While we’re on the subject of sleeping, it’s time for me to down tools and put this week’s funny parenting list to bed. If you enjoyed it, please like, share, check out my other funny parenting list features and all that jazz. If you didn’t, please pretend you did.
Great questions deserve great answers. And as my family unit’s self-appointed Holiday Booker-In-Chief, I feel perfectly positioned to give this top quality query the thought-provoking and insightful response it warrants. Which is…
… it depends.
What the?! Is that it? Because if it is, then I want my money back.
Whoa, whoa, whoa: a) you haven’t paid any money and b) no, that is most definitely not it.
Heart rate and anger levels back to normal? Great, then let me begin with a little background info otherwise known as my recent family holiday history.
All-inclusive family holiday to Dubai
I first encountered the all-inclusive versus bed & breakfast versus half-board conundrum in the middle of 2016. At that stage, my son was six months old and my wife and I were planning our first big family holiday. The little man has never been a great sleeper, so our booking goal was simple. We wanted to find somewhere to go in the November of that year that offered almost guaranteed sunshine, a beach, a pool, a variety of nice restaurants and a major opportunity to refresh and relax.
It turned out this was just about every hotel in Dubai. This meant our focus turned to price and this brought the all-inclusive JA Jebel Ali Beach Hotel to our attention. This resort is not exactly in the heart of Dubai, but it ticked every box we were looking for and when we considered how little we wanted to move and how much alcohol and food cost in Dubai the all-inclusive deal it was offering appeared to be fantastic value.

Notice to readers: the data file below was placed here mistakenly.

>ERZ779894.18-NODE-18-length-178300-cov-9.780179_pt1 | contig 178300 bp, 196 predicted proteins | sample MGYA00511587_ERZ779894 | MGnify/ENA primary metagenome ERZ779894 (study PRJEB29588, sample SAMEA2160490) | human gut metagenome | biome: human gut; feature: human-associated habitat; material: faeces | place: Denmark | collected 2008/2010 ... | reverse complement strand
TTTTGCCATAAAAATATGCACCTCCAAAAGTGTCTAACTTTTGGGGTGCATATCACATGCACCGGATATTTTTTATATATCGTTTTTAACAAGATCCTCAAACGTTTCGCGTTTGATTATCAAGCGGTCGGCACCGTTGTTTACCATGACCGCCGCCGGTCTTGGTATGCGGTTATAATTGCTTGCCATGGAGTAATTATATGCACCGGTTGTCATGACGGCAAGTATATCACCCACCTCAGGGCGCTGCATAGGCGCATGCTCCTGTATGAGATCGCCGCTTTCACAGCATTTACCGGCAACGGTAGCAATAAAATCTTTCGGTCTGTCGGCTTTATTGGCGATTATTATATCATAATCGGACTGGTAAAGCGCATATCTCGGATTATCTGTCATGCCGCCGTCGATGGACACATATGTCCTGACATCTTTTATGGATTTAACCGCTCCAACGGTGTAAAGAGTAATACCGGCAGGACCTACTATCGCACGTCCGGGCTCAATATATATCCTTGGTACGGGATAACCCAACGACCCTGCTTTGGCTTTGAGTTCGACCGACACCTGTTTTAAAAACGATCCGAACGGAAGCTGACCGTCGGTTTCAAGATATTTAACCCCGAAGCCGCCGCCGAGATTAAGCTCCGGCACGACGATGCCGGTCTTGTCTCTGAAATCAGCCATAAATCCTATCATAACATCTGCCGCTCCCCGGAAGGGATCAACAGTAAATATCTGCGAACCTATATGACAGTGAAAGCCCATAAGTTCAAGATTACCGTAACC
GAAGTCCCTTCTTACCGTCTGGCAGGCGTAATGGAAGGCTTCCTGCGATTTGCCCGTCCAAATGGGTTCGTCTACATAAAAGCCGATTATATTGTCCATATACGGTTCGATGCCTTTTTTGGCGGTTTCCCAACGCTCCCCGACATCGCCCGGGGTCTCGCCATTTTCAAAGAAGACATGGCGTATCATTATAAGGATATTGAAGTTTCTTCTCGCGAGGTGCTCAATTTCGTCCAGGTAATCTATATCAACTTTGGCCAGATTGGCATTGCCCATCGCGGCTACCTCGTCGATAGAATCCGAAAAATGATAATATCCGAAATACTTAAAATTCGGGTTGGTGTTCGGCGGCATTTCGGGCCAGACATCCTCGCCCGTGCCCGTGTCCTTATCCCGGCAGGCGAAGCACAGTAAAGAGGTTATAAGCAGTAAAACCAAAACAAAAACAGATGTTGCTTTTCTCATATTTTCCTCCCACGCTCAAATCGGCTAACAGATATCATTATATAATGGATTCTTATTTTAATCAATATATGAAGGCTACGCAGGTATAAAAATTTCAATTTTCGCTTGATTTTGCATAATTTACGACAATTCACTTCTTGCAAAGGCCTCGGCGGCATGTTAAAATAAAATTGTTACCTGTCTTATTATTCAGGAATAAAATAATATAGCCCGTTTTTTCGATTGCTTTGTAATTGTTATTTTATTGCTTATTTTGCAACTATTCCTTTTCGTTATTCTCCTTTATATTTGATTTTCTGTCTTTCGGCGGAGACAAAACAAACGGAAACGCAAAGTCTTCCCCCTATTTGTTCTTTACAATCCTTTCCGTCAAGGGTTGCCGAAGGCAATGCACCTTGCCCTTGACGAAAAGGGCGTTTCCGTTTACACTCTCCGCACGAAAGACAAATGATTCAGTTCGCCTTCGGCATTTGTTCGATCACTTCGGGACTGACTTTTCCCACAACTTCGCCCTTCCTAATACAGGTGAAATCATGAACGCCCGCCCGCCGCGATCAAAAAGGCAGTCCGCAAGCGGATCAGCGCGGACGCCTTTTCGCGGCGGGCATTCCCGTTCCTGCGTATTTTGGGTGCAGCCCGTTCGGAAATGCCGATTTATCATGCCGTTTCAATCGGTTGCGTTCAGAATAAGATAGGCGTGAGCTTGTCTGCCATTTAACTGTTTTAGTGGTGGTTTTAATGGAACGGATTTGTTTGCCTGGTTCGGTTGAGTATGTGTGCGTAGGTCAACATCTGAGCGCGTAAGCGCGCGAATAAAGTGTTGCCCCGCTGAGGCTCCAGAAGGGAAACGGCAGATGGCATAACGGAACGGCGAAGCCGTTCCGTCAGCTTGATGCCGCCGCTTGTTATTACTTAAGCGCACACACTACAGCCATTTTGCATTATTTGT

And do you know what? It was. The food was excellent, the facilities were great and levels of service were outstanding. Heck, the waiters even smiled when I arrived at the breakfast buffet covered in poopy. Long story, you can read about here.
Last summer’s family holiday
In August 2017, we found the cash and time to do a European family holiday. After the success of Dubai, we asked the internet for all-inclusive last-minute options, but couldn’t find anything suitable. Thus we signed up for a half-board break in Tenerife.
Again, the resort was lovely and the service was exceptional, but this time the deal wasn’t. Despite helping ourselves to an array of ‘extra’ snacks from breakfast, we ending up spending quite a lot of cash on lunch, drinks and ice creams. These additional purchases pushed our holiday outlay above desired levels and this left us feeling like we should have planned better, booked earlier and secured an all-inclusive.
This summer’s all-inclusive family holiday
We’re going to Ibiza. We’re going to have a party. In the Mediterranean Sea. Or those are the Vengaboys lyrics I taught my son to sing, anyway. In truth, there was no party (we were in bed by 11pm every night). There was, however, a trip to Ibiza. We went last Sunday, we got back two days ago and we stayed in the all-inclusive Grand Palladium White Island Resort & Spa in Playa d’en Bossa.
Like the other family holidays we’ve been on, we loved the resort and had a great time. But like our previous family summer holiday in Tenerife, I came away feeling like I’d lost out financially by taking the wrong deal.
So where does that leave us? It leaves me counting the cost of going all-inclusive when it was over-priced and there were nice restaurants nearby. And you committing to asking the following five questions before you even think about pulling the trigger on an all-inclusive deal.
The five questions you need to ask yourself before booking an all-inclusive family holiday
1. How long are we going to go away for?
If the answer is more than seven nights, don’t go all-inclusive. No matter how many restaurants a resort has (our one in Ibiza had five including two buffets), the menus seem to shrink as the week goes on and by the time you reach night eight you’ll feel like you’re eating the same thing over and over again.